Photo via Instagram (mandossun)
The Cove
606 W Cypress St., (210) 227-2683, thecove.us
A kid-friendly joint loved by many, many San Antonio locals with a taste for organic American fare, the Cove is a restaurant and bar that doubles as a car wash and laundromat. Odd stuff when you think about it. Kick back with a fish taco and a beer while you tidy up your ride and finally tackle that growing pile of dirty clothes.

Photo via Instagram (alyssacvillegas)
The Midget Mansion
6211 W. IH-10
The Gillespie Mansion in San Antonio, Texas is better known as the “Midget Mansion,” so named because it was constructed with low-hanging fixtures and low ceilings, the tenants were reputed to be a family of little people. Story has it that the father allegedly went mad one day, murdering his entire family and then himself for reasons unknown. Rumors of shadowy figures and disembodied noises emanating from the location were prevalent for years, but the location is now the site of luxury condominiums.

Photo via Flickr (Chester Paul Sgroi)
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Old Time Wooden Nickel Company’s Museum
345 Old Austin Rd., (210) 822-0552, wooden-nickel.com
Did you know that San Antonio is home to one of the oldest manufacturers of custom printed wooden nickels in the United States? Neither did we, but there's a totally museum committed to raising public awareness about the long history of Wooden Nickels in Alamo City.

Photo via Facebook (Old Time Wooden Nickel Co.)
Louis Tussaud's Plaza Wax Museum
301 Alamo Plaza, (210) 224-9299, ripleys.com
Yeah, it's a tourist trap in many ways, but wax museums are just freaky places in general.

Photo via Facebook (Jay Mtz)
Texas-Shaped Swimming Pool
2114 Sidney Baker St., 1 (877) 859-5095, ihg.com/holidayinnexpress
Do you really, really love Texas? Book a room and take a jump into Kerrville's very own Texas-shaped pool, a feature at the Holiday Inn Express & Suites Kerrville.

Photo via Facebook (Kerrville Convention & Visitors Bureau)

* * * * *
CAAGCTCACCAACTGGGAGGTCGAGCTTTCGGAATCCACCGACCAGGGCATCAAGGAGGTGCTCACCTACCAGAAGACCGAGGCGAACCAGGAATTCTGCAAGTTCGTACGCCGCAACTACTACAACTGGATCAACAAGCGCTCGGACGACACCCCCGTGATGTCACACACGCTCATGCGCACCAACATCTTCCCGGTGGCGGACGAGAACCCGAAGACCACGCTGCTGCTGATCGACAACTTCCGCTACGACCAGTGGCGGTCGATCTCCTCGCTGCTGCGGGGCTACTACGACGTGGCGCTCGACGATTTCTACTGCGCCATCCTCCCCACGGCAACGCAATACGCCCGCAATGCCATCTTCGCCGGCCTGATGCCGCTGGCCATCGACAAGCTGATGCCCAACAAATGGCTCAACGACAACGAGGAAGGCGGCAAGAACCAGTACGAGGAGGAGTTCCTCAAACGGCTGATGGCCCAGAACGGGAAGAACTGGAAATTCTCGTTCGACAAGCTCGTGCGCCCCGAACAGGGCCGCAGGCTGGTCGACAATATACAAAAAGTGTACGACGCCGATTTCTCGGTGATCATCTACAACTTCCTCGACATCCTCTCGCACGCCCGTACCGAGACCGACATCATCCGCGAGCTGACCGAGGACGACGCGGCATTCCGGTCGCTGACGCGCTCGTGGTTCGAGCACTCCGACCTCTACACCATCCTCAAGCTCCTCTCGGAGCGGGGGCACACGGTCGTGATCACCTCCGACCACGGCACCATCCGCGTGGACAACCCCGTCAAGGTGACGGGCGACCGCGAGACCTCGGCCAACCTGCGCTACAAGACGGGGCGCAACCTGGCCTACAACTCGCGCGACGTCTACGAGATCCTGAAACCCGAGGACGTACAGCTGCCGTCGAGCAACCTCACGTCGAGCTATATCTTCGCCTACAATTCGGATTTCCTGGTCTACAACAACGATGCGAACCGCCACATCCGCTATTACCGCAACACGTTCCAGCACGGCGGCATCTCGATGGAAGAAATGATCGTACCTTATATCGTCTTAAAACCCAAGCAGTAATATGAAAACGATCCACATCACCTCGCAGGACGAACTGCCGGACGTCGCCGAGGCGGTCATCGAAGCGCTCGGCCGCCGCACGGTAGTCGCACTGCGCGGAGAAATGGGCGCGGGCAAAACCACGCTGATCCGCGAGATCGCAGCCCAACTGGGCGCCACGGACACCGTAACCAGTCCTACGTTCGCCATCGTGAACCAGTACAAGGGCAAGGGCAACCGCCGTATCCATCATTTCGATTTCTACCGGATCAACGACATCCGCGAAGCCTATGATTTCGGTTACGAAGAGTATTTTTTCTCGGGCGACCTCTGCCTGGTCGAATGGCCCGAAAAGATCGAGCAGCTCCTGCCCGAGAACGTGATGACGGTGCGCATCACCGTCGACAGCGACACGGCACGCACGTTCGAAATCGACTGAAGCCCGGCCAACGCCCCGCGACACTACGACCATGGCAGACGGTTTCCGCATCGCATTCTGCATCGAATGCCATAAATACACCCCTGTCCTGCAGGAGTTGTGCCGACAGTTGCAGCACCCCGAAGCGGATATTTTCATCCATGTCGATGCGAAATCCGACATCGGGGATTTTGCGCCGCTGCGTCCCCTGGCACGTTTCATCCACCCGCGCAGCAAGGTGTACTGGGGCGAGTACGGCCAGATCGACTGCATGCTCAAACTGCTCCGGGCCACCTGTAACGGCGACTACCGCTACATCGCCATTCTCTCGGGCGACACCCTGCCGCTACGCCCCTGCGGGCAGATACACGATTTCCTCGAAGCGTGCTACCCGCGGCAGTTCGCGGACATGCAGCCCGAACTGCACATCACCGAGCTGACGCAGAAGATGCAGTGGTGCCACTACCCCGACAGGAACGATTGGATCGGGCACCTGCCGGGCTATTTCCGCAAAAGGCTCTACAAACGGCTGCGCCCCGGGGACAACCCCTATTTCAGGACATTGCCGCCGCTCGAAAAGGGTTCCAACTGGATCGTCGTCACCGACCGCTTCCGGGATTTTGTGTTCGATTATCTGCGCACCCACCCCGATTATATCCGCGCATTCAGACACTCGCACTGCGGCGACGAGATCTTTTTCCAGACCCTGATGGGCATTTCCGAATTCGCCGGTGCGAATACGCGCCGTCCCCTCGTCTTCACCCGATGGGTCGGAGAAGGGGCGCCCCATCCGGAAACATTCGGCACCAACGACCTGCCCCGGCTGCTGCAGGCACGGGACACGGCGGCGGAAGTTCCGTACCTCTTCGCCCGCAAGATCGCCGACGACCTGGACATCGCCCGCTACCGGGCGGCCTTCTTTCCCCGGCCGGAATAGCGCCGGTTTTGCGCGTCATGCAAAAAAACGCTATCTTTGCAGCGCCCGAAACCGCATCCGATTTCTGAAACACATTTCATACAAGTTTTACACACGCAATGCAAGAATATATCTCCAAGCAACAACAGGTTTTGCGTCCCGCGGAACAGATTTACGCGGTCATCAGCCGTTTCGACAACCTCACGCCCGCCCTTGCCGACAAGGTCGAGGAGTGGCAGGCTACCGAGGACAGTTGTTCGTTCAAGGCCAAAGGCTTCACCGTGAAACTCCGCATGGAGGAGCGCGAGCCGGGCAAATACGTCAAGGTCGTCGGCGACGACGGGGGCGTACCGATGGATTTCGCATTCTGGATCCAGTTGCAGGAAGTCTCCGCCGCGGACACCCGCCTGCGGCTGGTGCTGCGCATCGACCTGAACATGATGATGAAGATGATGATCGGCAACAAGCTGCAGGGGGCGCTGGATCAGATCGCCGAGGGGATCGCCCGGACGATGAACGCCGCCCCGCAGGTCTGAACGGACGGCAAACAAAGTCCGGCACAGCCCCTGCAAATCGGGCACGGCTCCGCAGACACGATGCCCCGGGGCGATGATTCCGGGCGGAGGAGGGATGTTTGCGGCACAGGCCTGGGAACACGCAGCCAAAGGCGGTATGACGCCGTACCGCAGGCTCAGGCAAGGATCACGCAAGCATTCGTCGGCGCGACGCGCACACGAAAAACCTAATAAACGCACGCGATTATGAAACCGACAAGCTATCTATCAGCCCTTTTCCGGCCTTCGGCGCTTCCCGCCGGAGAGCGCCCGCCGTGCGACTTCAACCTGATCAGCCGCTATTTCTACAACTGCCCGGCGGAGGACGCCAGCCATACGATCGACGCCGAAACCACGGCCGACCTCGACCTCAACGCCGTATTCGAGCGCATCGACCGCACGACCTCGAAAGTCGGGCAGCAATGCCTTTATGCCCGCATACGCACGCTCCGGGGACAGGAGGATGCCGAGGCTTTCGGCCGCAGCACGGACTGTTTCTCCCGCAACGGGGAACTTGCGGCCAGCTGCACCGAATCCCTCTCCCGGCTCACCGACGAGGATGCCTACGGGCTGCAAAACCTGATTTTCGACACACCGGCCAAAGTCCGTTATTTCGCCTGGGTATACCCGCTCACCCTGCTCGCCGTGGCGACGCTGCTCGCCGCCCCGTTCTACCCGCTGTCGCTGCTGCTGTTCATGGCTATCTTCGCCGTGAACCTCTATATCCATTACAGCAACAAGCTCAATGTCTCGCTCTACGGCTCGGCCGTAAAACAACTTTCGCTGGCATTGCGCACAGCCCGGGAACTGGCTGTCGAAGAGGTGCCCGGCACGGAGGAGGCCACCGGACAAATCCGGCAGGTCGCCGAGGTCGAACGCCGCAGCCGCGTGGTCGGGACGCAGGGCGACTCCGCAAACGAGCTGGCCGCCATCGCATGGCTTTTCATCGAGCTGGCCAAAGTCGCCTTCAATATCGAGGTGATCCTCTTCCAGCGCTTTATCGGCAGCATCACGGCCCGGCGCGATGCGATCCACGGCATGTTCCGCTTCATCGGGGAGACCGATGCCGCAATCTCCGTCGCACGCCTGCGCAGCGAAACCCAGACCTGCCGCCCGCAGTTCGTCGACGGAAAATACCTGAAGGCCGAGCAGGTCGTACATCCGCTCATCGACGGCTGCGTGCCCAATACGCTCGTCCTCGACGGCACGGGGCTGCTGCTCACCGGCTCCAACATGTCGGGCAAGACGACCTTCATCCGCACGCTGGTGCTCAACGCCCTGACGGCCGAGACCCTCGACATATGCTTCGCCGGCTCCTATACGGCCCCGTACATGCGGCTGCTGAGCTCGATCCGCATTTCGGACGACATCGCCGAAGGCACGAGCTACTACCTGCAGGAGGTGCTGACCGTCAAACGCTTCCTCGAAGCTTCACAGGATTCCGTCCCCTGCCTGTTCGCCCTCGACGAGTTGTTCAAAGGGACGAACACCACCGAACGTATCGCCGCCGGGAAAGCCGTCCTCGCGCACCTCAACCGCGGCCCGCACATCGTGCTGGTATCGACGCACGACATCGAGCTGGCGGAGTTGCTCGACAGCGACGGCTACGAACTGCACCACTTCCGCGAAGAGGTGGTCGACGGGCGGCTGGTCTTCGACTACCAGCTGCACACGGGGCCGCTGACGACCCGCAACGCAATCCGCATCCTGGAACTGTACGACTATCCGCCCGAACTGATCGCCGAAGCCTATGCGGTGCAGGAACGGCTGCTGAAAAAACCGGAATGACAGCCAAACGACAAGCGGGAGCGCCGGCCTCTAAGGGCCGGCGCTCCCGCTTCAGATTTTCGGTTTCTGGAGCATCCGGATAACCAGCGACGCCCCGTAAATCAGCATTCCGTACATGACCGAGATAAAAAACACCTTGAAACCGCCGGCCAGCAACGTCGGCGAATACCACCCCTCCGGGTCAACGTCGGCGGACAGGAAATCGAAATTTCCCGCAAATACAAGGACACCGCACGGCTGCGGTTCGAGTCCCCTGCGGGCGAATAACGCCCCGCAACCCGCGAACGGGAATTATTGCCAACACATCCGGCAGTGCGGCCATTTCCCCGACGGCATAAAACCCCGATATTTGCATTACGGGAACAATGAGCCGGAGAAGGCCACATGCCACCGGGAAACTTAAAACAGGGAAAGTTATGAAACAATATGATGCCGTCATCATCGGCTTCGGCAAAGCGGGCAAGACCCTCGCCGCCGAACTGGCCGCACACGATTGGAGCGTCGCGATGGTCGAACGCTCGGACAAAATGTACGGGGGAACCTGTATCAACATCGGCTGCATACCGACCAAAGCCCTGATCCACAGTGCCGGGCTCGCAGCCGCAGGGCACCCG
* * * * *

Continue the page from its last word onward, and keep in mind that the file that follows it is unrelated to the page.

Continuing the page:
"King of the Parc"
4203 Loring Park, 210-310-2550
A giant stag made of junk parts — rusted fenders, license plates, typewriters — stands as a centerpiece of a housing development named "The Parc at Escondido." The heroically posed stag was created by Mexico City sculptor Florentino Narcis, and remains a randomly cool photo opportunity outside of San Anto in Converse, Texas.

Photo via kernut.com
Big Peanut for The Peanut King
1420 3rd St.
Outside of the Wilson County courthouse in Floresville, Texas — approximately forty-five minutes from San Anto — is one of the oldest big civic peanuts in America. This particular peanut honors Joe T. Sheehy, "The Peanut King," who experimented with peanut farming and introduced peanuts as a viable crop to Wilson County in 1916.

Photo via Facebook (Rita Hernandez)
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Stonehenge II
Point Theatre Rd. S., (830) 367-5120, hcaf.com
Located in Ingram, Texas on the campus of Hill Country Arts Foundation, Stonehenge II is an exact replica of the original prehistoric Stonehenge monument in Wiltshire, England. History lovers should also check out the fabricated Moai, or Easter Island statues, situated at HCAF. An added incentive to visit this amusing art project? It provides a wacky backdrop for plays and musicals, art shows and workshops year-round.

Photo via Facebook (Stonehenge II)